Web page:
My Acoustat Model X’s come with forty watt mono blocks that have more than enough oomph to power them full bandwidth and with a crossover set at 100 hz, and a sub or two, it’s crazy good!
We should reject hard-to-drive speakers more often
Sorry I know this is a bit of a rant, but come on people!!
Too many audiophiles find speakers which are hard to drive and... stick with them!
We need to reject hard-to-drive speakers as being Hi-Fi. Too many of us want our speakers to be as demanding as we are with a glass of wine. "Oh, this speaker sounds great with any amplifier, but this one needs amps that weigh more than my car, so these speakers MUST sound better..."
Speakers which may be discerning of amplifier current delivery are not necessarily any good at all at playing actual music.
That is all.
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Your reference to hard to drive Infinity Speakers brings back memories of my first "high end" purchase. In the early 70's I was at a hi-fi store in Palo Alto. They had the Infinity 2000A Electrostatic speakers (4 Ohm) on display playing a Cat Stevens album. To my young and naive ears they sounded spectacular. I don't know what amplifier they were using, but it was probably top quality, better than my Sherwood receiver at 60 watts a channel. I scraped up the money and bought the Infinity's. They sounded great even though my Sherwood was probably struggling to drive them. About a year later I traded them in, the speaker's power cords were quite inconvenient in my small apartment.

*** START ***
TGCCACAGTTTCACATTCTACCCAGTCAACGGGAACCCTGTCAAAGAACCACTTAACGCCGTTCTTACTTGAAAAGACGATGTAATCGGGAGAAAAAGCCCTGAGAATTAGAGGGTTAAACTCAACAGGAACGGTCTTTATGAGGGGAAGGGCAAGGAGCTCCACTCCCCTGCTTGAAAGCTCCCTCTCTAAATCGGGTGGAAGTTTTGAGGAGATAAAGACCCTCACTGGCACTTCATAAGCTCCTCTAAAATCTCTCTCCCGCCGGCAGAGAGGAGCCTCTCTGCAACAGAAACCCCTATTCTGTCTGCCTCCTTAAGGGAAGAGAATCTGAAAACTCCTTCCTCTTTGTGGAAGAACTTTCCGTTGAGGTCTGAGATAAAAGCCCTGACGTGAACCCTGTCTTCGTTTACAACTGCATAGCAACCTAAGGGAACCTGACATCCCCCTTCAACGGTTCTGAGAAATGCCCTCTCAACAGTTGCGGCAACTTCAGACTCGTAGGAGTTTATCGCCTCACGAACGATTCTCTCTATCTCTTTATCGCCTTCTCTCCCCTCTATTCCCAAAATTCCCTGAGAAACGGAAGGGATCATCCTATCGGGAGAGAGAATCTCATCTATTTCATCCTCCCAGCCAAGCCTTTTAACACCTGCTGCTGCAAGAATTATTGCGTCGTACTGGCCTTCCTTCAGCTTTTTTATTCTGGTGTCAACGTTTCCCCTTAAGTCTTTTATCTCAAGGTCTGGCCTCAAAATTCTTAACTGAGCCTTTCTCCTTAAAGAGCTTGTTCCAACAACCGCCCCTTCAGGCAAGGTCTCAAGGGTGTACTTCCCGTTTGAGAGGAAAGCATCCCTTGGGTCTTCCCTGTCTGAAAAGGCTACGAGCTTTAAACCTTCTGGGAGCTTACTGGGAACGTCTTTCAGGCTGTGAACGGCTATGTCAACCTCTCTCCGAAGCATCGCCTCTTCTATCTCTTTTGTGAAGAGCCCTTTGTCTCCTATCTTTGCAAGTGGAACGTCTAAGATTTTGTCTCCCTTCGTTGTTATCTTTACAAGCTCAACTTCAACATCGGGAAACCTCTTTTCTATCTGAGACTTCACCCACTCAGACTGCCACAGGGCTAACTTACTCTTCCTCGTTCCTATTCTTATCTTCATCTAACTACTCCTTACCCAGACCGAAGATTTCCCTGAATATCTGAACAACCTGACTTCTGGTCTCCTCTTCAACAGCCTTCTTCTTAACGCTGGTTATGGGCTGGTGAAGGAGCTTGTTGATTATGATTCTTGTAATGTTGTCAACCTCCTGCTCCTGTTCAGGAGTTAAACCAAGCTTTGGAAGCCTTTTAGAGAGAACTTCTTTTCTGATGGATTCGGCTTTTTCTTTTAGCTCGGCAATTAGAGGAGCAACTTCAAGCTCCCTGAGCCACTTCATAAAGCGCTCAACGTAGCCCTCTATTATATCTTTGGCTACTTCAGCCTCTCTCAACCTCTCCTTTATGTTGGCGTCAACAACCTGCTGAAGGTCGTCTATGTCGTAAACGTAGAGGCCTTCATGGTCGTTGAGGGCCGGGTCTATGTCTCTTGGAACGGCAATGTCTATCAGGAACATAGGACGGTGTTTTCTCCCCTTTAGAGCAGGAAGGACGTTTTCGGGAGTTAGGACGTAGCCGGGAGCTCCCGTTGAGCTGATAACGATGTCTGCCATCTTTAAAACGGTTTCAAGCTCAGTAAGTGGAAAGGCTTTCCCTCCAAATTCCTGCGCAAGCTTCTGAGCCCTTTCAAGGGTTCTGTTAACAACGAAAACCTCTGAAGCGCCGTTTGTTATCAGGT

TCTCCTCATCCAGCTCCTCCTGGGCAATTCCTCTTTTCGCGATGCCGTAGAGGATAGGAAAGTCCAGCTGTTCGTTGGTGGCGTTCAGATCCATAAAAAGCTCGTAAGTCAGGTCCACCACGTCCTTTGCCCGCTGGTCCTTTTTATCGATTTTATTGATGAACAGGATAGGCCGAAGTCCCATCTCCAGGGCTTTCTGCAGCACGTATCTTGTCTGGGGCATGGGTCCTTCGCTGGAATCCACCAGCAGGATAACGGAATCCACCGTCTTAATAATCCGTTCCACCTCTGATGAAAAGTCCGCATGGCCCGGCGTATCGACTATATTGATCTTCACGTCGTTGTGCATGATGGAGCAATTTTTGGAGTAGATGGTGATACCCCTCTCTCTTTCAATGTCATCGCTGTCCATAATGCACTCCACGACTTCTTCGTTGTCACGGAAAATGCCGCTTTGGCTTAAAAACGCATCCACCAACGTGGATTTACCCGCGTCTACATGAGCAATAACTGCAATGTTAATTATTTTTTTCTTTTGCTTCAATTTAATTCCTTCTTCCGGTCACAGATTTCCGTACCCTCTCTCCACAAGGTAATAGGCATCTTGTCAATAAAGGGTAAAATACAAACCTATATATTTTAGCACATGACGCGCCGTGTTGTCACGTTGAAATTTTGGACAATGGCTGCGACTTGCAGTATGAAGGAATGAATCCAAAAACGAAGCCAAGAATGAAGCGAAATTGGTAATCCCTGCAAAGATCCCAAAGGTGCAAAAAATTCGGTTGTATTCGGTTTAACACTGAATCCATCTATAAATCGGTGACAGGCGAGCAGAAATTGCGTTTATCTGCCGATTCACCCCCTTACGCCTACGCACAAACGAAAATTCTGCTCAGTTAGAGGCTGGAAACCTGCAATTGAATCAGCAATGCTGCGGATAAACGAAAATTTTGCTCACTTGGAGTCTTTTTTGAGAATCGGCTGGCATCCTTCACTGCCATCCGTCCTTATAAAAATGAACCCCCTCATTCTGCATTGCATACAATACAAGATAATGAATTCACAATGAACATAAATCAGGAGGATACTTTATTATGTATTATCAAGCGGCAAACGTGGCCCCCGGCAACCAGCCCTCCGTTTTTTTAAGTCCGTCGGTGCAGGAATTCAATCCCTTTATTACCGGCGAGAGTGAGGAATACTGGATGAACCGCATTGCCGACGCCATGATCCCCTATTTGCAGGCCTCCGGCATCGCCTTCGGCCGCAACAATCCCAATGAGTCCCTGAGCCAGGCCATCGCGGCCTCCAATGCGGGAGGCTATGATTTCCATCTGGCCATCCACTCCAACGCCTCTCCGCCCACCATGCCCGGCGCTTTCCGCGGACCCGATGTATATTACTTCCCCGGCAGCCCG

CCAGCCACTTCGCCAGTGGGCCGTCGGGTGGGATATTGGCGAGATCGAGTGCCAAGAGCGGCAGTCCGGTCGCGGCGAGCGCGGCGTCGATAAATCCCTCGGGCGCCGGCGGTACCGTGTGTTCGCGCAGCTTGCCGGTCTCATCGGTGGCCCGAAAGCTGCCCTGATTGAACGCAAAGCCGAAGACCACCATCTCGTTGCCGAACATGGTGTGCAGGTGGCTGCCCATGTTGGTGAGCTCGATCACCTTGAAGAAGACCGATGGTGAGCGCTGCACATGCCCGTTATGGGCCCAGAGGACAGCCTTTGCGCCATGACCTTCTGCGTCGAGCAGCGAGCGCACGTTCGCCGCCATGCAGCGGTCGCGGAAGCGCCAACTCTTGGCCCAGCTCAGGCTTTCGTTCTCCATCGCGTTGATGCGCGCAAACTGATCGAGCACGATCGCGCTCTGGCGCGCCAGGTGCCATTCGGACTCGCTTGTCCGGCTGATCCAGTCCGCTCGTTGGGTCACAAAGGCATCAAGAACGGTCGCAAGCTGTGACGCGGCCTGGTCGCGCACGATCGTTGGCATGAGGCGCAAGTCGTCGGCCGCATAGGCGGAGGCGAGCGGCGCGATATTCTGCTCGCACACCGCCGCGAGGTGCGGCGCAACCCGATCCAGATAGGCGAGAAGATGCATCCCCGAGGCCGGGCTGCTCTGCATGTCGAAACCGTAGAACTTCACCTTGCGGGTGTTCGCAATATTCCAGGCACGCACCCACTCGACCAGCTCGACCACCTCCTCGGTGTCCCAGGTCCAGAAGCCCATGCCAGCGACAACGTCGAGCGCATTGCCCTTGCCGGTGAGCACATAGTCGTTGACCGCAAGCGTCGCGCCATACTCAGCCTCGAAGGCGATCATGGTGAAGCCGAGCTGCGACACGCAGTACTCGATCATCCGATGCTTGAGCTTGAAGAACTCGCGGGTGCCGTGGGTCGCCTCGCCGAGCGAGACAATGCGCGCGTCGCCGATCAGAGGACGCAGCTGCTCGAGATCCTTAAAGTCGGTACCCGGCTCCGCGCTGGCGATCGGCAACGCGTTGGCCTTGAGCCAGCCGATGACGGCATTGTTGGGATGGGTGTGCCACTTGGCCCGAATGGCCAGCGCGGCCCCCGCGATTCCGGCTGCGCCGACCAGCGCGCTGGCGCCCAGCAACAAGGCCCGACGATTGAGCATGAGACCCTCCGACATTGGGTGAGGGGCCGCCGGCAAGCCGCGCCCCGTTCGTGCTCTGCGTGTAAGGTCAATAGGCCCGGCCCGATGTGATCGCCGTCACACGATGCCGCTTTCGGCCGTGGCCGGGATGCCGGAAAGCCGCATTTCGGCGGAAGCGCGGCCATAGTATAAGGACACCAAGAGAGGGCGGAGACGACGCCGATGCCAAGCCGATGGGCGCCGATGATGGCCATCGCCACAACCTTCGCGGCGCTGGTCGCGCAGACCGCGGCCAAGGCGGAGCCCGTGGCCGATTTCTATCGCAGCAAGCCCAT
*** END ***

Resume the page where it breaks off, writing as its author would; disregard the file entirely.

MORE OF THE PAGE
@ericsch: Small world! In 1071 I heard the 2000A at the same shop in Palo Alto: Sound Systems was it's name. They were running all their speakers (including the Infinity Servo-Static I's) with SAE electronics.The 2000A used a number of the wonderful RTR ESL tweeters, and were far more transparent that the AR 3a and Rectilinear III's I had been considering. I didn't have the $$$ for the 2000A, so got the 1001 instead. A year later I heard the Magneplanar Tympani T-I (also at Sound Systems) powered by ARC electronics, and it was a new world ;-) .
@bdp24 Yes, it was Sound Systems, a really nice shop. From reading your posts, we were living in the bay area about the same time. Winterland, Fillmore, Avalon Ballroom, etc.
I traded the Infinity's in for SAE speakers, also not very efficient. Then moved on to a Mac C-26 and a Crown amplifier, couldn't afford the matching Mac 2105.
Damn @ericsch, again! I too got a C-26, along with the MC2100, which was the version of the 2105 without meters. $499 vs. $649, iirc. $150 doesn’t sound like much now, but back then I guess it was! From there is was onward and upward: an ARC SP-3 and D-51 and D-75 amps, with Maggie Tympani’s. By 1972 Sound Systems was no longer pushing SAE and Infinity, but rather the hipper ARC and Magneplanars.
Yeah, San Francisco was (is?) a great town for seeing live music (but then so are L.A., NYC, and Austin). I saw the first appearances of Cream, Hendrix, and Jeff Beck, plus all the old guys Bill Graham booked into his venues, like Albert King.
With my musical tastes I kinda wished my Dad had stayed at Lockeed Aircraft in Van Nuys (he transferred to Lockheed Missiles & Space in Sunnyvale)---I then coulda seen Buffalo Springfield, Love, and all the other SoCal groups/bands emerging at the same time the hippie bands were up North. I saw The Dead and Airplane in ’67, but they’re not really my kinda thing.
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